-Don't use walks to get your pet to do their business, use them as rewards. Once they potty on your terms, then they can go for a walk!


2. Jumping and excessive excitement
Causes: lack of mental stimulation, boredom, failure to teach dog to settle and earn attention by being polite

How to steer clear
-Exercise, exercise, exercise! Use exercise time to remove excess energy.
-Teach your dog to be polite with tricks like "sit."
-Workout your pet's brain with pet puzzle toys!
-Have your pup do their tricks for non-edible rewards. It's a great habit to make your fur-riend "earn their keep" by doing simple and polite tricks, like sit. So before you let them outside, give them their food, or toss their favorite fetch toy, try asking your pup to sit first.

Breaking misconceptions
-The truth is, dogs love attention. Any attention is attention! Yelling "bad dog!" is even attention that a bored dog may be happy to receive. Attention can reinforce bad behavior, which we call negative reinforcement.
-The key to preventing bad behavior is management while training an alternative, more desired behavior.


3. Excessive barking
Causes: Dog's desire for attention, boredom, fear, anxiety, or instinct to alert owners

How to steer clear
-Socialization classes! Take your pup to socialization classes and groups regularly to help prevent anxiety and fear.
-Politely exclaim "thank you!" after just a few barks and reward with a treat, chew, or toy if the dog stops barking.
-Reward calm and quiet behavior with praise, treats, and playtime.
-Provide lots of positive stimulation, both physically and mentally so your pup doesn't get bored, Keep toys out of reach and rotate them so they are new and exciting.



With discipline from both you and your pet, you can succeed in cutting out these bad behaviors! 

Saturday, October 24, 2015

Safety Tips for Thanksgiving

‘Tis the season for friends, family and holiday feasts—but also for possible distress for our animal companions. Pets won’t be so thankful if they munch on undercooked turkey or a pet-unfriendly floral arrangement, or if they stumble upon an unattended alcoholic drink.

Check out the following tips from ASPCA experts for a fulfilling Thanksgiving that your pets can enjoy, too.

Talkin’ Turkey 
If you decide to feed your pet a little nibble of turkey, make sure it’s boneless and well-cooked. Don't offer her raw or undercooked turkey, which may contain salmonella bacteria.

Sage Advice 
Sage can make your Thanksgiving stuffing taste delicious, but it and many other herbs contain essential oils and resins that can cause gastrointestinal upset and central nervous system depression to pets if eaten in large quantities. Cats are especially sensitive to the effects of certain essential oils.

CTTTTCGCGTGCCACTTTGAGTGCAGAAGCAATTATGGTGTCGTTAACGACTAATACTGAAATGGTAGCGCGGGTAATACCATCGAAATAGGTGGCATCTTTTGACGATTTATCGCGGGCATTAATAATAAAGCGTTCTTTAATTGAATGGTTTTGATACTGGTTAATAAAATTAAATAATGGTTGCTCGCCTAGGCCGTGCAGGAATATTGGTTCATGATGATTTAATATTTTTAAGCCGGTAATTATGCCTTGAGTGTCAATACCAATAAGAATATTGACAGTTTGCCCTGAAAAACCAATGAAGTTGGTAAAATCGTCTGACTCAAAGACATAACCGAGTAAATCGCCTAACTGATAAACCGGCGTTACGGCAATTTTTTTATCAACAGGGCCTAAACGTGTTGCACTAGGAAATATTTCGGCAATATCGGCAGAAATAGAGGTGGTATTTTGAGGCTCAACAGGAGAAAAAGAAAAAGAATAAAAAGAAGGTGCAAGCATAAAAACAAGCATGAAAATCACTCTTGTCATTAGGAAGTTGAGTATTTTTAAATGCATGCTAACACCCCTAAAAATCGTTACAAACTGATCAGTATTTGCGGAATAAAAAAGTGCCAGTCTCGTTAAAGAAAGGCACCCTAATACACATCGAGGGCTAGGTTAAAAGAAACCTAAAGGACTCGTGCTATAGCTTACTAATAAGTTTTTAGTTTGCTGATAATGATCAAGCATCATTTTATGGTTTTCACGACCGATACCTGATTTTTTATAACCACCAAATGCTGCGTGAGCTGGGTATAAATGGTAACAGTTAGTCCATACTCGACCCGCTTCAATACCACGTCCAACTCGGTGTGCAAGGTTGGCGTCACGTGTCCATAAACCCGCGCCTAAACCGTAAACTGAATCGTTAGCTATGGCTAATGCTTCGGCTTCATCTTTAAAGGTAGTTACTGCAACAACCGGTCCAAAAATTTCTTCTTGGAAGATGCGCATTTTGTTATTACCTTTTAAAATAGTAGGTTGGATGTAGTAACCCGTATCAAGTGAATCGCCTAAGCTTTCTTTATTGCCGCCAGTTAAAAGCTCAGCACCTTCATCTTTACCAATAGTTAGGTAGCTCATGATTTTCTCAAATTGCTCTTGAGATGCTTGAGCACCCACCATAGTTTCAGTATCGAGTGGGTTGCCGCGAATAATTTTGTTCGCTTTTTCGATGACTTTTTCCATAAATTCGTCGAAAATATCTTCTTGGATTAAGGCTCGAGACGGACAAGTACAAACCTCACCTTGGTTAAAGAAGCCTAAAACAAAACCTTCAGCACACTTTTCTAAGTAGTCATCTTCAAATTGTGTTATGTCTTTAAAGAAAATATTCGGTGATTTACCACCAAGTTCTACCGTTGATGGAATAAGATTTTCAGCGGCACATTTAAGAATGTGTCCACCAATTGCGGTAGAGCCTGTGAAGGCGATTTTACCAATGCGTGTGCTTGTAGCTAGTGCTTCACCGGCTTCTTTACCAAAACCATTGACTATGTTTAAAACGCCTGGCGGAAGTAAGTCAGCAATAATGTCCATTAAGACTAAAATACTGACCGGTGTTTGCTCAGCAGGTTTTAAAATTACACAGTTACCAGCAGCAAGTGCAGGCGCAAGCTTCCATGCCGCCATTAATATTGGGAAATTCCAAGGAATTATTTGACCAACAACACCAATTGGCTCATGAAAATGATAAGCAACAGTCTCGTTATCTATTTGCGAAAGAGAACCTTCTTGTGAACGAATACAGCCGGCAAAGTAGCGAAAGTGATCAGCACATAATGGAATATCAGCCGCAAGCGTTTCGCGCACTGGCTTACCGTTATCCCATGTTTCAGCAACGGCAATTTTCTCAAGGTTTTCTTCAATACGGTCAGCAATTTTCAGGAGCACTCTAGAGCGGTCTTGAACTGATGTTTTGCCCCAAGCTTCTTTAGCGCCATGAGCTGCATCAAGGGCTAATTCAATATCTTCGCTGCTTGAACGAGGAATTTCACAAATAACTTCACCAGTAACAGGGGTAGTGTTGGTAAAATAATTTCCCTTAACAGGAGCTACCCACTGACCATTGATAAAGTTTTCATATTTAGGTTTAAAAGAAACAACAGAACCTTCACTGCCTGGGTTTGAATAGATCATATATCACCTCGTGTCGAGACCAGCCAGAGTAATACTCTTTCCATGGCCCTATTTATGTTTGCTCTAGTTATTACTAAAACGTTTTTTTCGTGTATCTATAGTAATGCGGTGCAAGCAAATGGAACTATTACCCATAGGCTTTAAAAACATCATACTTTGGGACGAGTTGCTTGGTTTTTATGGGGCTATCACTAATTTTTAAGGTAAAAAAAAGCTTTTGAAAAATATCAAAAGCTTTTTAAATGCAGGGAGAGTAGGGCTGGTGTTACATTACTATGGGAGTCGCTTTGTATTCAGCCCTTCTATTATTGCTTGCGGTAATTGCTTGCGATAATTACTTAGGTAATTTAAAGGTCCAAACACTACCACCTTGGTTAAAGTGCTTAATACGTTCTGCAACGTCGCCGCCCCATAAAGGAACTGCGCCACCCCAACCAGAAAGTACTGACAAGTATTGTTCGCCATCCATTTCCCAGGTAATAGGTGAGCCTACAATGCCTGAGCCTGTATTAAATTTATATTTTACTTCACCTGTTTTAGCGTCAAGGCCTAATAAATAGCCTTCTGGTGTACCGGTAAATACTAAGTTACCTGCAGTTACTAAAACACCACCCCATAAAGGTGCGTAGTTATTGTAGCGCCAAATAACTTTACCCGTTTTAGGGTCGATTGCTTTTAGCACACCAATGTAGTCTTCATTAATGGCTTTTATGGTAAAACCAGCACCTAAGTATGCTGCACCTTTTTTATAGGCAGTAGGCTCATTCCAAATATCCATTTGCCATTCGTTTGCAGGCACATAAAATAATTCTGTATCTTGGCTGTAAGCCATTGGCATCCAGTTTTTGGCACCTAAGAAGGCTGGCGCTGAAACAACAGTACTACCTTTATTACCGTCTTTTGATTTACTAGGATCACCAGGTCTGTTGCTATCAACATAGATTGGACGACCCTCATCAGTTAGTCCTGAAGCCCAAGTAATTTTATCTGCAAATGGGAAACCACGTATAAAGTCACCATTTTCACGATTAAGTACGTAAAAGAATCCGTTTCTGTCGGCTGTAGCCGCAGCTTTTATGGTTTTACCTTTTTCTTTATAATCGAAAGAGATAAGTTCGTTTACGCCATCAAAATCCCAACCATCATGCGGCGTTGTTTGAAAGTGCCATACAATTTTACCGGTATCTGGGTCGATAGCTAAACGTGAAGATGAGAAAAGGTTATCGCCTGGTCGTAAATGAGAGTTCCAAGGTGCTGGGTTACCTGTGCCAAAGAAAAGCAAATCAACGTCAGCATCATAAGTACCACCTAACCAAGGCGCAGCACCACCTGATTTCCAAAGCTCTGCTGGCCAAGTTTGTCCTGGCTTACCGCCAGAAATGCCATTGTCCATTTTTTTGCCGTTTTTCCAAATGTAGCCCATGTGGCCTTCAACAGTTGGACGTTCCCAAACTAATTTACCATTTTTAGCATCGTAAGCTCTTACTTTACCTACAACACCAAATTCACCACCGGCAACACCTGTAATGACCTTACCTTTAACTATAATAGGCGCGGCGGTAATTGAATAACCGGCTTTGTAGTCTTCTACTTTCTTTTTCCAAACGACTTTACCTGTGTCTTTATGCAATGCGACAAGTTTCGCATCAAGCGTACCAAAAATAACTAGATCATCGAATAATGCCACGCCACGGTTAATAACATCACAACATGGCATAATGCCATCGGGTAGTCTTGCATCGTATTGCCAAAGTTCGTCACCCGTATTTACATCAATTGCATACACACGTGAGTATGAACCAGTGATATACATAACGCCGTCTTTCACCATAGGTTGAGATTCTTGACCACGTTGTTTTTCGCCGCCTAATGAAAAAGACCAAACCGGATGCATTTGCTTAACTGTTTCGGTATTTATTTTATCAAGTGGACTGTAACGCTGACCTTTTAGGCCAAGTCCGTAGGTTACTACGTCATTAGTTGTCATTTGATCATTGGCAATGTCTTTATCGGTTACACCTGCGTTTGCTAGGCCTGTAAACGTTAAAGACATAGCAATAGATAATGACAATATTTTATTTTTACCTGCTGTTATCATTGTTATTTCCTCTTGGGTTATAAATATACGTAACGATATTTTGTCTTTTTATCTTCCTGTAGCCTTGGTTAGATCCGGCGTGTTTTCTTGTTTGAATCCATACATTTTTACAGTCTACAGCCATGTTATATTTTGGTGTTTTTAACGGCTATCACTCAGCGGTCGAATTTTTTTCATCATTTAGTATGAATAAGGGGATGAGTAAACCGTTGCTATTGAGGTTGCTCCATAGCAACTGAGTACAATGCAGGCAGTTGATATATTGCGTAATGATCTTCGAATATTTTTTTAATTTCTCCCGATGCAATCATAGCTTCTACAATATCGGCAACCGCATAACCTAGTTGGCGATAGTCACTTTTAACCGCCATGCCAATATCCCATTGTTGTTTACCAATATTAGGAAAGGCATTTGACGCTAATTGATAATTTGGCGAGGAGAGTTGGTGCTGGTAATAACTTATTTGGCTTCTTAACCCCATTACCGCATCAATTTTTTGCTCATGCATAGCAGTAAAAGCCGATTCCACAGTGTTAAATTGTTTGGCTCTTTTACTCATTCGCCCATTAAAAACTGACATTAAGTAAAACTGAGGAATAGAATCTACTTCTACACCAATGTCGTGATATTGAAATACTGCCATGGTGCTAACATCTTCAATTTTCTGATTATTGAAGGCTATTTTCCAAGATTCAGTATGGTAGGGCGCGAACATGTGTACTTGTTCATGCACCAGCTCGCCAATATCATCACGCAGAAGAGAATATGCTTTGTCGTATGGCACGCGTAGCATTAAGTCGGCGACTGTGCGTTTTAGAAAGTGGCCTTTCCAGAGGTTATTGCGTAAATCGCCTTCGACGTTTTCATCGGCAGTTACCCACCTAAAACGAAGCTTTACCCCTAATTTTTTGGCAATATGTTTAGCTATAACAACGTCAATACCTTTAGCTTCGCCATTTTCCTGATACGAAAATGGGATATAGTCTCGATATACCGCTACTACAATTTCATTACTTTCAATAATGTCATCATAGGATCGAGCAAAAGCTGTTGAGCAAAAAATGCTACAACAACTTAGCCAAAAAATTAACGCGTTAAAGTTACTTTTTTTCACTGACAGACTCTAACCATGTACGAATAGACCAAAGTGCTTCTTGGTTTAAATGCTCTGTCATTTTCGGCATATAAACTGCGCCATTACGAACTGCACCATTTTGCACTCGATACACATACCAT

No Bread Dough 
Don't spoil your pet’s holiday by giving him raw bread dough. According to ASPCA experts, when raw bread dough is ingested, an animal's body heat causes the dough to rise in his stomach. As it expands, the pet may experience vomiting, severe abdominal pain and bloating, which could become a life-threatening emergency, requiring surgery.

Don't Let Them Eat Cake 
If you’re baking up Thanksgiving cakes, be sure your pets keep their noses out of the batter, especially if it includes raw eggs—they could contain salmonella bacteria that may lead to food poisoning.

Too Much of a Good Thing 
A few small boneless pieces of cooked turkey, a taste of mashed potato or even a lick of pumpkin pie shouldn’t pose a problem. However, don't allow your pets to overindulge, as they could wind up with a case of stomach upset, diarrhea or even worse—an inflammatory condition of the pancreas known as pancreatitis. In fact, it’s best keep pets on their regular diets during the holidays.

A Feast Fit for a Kong 
While the humans are chowing down, give your cat and dog their own little feast. Offer them Nylabones or made-for-pet chew bones. Or stuff their usual dinner—perhaps with a few added tidbits of turkey, vegetables (try sweet potato or green beans) and dribbles of gravy—inside a Kong toy. They’ll be happily occupied for awhile, working hard to extract their dinner from the toy.

7 Signs of Pain in Dogs

When it comes to dogs, pain can be hard to detect. For dog's wolf ancestors, showing signs of weakness made a wold vulnerable, which resulted in danger. Because of this heritage, it is in a dog's nature not to purposefully reveal when it feels pain, sick, or is injured. It's important for dog owners to be aware of these seven signs that signify their pooch is in pain.

1. Gait
A gait is a change in the way your dog walks, like limping, hobbling, or favoring a leg over another. 


2. Energy
If your dog is more lethargic than usual it may mean she or he is feeling a little under the weather.


3. Appetite 
Disinterest in food is a clear indication of ailment.

4. Eyes
Those puppy dog eyes we all love so much can do more than just get a few treats out of the owner. Bloodshot and dilated or constricted pupils can be a sign that something is awry. A dog in pain also tends to squint frequently.


5. Demeanor